Viau’s View/Scott Viau

Extremely profane language, graphic violence and jokes involving a variety of bodily functions are just a few of the things you’ll find in the comedy “This is the End.” But what you’ll also get is nearly nonstop laughs and a surprisingly sweet and heartfelt story about friendship.

Seth Rogen (everyone in the film plays him- or herself) is having his friend Jay Baruchel over for the weekend. They haven’t seen each other in a while and are looking forward to spending the next few days playing video games, smoking pot and catching up. But a party at James Franco’s house derails their plans, much to the dismay of Jay. But the party is soon interrupted by the end of the world, as foretold in the Bible. Now the friends must put their differences aside if they are to survive the apocalypse.

From the start of the film to the rolling of the end credits, I had a smile on my face and a lot of the time that smiled morphed into an out-and-out laugh. There are so many great jokes and great scenes that to delve too deeply into them would be to spoil it. Suffice it to say, Rogen and Franco’s attempt to make “Pineapple Express 2” in the middle of all the chaos that’s going on around them is priceless. And sometimes it’s not even the joke itself that’s funny but the delivery of it.

Part of what makes the movie so great is that the actors are clearly poking fun at themselves, from the preconceived notions that the public in general has about them to Seth Rogen admitting that he has an irritating laugh. No one gets away from the self-deprecating jokes, including the many, many people who make a cameo appearance, including but not limited to Michael Cera, Rihanna, Mindy Kalling, Jason Segel (whose part is small but his explanation of what it’s like to work on “How I Met Your Mother” is hilarious), as well as a great cameo that I won’t spoil. Oh yeah, the devil also shows up. I guess how could he not considering it’s the end of the world.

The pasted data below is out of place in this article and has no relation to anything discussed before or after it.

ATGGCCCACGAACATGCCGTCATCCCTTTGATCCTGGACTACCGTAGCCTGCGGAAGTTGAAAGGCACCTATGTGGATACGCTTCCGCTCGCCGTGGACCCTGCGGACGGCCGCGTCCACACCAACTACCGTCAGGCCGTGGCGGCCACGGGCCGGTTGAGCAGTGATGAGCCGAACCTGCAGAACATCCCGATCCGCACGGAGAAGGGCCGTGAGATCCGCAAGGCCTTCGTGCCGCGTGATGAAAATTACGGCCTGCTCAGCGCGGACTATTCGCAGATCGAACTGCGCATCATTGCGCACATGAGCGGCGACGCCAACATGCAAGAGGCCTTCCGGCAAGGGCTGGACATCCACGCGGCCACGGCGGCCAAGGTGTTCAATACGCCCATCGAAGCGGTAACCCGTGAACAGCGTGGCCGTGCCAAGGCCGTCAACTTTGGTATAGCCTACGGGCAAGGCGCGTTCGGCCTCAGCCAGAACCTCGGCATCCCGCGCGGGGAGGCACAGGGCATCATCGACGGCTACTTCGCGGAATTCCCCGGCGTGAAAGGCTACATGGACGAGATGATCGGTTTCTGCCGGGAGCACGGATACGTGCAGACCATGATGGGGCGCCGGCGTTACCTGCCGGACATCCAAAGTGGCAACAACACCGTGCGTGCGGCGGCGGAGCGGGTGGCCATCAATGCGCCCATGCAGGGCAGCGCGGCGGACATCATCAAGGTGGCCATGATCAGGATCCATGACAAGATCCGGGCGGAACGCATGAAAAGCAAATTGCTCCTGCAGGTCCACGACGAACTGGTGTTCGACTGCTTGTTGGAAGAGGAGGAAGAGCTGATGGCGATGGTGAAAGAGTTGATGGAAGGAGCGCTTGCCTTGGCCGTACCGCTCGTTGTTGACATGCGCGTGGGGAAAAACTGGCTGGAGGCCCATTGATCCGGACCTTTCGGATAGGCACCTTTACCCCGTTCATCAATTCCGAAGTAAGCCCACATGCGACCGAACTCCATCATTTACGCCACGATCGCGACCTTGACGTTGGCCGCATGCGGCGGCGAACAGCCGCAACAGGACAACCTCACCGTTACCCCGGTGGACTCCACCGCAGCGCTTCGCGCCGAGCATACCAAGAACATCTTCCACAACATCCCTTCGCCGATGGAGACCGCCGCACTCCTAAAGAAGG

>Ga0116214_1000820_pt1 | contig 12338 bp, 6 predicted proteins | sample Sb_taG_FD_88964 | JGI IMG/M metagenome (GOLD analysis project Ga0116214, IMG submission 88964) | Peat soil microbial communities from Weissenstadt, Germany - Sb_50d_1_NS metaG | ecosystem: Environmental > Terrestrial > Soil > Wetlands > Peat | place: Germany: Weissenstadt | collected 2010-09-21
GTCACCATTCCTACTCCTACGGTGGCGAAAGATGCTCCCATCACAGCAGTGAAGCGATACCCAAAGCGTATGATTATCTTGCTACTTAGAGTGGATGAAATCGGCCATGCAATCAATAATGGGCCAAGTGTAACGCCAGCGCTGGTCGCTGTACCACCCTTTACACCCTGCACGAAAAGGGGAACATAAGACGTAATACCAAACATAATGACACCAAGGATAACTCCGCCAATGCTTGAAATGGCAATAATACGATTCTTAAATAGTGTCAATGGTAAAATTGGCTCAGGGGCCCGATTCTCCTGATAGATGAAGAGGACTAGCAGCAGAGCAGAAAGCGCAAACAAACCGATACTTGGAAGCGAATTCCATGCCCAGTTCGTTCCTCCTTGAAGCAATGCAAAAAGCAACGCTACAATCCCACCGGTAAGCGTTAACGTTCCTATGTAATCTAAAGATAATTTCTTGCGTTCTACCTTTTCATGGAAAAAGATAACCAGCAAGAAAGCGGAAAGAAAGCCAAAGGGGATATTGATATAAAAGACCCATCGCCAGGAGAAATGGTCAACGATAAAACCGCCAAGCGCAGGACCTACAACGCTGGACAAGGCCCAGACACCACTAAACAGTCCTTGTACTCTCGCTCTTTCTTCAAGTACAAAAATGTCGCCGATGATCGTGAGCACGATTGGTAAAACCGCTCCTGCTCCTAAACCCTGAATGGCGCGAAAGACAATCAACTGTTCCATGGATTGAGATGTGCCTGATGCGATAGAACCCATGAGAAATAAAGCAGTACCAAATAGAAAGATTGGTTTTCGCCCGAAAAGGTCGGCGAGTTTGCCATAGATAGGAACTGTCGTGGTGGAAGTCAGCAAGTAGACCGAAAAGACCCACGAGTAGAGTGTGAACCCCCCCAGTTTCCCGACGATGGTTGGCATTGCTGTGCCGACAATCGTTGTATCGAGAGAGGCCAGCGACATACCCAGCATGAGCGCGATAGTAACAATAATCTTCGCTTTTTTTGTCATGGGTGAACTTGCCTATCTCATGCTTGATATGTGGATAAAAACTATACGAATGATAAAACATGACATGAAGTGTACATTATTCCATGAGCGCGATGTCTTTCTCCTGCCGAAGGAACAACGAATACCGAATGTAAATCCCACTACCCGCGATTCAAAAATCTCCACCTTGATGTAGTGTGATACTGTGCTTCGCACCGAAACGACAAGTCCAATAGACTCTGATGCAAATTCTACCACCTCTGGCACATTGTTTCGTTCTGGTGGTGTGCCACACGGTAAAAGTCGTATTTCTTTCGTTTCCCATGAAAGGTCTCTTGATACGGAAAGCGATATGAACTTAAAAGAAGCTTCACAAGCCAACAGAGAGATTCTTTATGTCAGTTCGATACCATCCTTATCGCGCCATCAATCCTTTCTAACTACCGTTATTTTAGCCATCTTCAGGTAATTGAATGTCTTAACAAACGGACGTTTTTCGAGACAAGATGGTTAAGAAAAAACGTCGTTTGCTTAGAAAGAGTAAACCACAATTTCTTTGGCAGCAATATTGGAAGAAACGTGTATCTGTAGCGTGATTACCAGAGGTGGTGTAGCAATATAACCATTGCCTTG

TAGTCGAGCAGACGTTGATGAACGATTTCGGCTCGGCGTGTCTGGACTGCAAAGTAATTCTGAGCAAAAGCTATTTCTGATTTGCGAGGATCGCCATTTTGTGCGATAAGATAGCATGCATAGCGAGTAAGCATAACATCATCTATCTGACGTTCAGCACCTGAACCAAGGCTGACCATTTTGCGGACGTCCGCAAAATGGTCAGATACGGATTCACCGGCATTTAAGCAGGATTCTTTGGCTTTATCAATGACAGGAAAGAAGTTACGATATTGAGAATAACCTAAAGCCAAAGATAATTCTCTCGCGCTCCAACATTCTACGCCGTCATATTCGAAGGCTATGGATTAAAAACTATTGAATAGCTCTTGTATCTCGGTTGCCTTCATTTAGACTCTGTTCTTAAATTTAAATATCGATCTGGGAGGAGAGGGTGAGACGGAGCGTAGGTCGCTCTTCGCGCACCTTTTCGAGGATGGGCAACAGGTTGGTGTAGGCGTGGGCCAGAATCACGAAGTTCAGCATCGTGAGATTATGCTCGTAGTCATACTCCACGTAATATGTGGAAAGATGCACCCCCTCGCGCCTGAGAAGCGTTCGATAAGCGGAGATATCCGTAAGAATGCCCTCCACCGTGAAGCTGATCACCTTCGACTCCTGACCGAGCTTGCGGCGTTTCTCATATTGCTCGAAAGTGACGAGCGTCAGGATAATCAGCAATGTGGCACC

But beneath it all is a genuinely moving, charming and endearing story about friendship that anybody who has ever had a very close friend will relate to. It’s evident from the first scene of Jay Baruchel jumping like a girl in excitement to see Rogen to the scene where they all cuddle together while trying to fall asleep while the world is literally going to hell around them that despite the caricatures of themselves they’re portraying, they’re good friends in real life.

Rogen, who co-wrote and co-directed the film with Evan Goldberg, writer of “Pineapple Express,” has clearly learned a lot from Judd Apatow, who mastered the art of making gross-out comedies with heart. And that’s what makes “This is the End” work so well – the heart underneath it all. While without it the movie would still be funny, with it we care about the characters and want them to survive, even though it’s the end of the world, which means things probably aren’t going to work out well for them.

While everyone is pushing and shoving to see “Man of Steel” (I haven’t yet but it’s on my list), take a break from the mega blockbusters this summer to check out “This is the End.” If you’re not offended by harsh language and violence and have a somewhat decent knowledge of pop culture, it’ll be sure to end up as one your favorite films of the summer maybe even the year.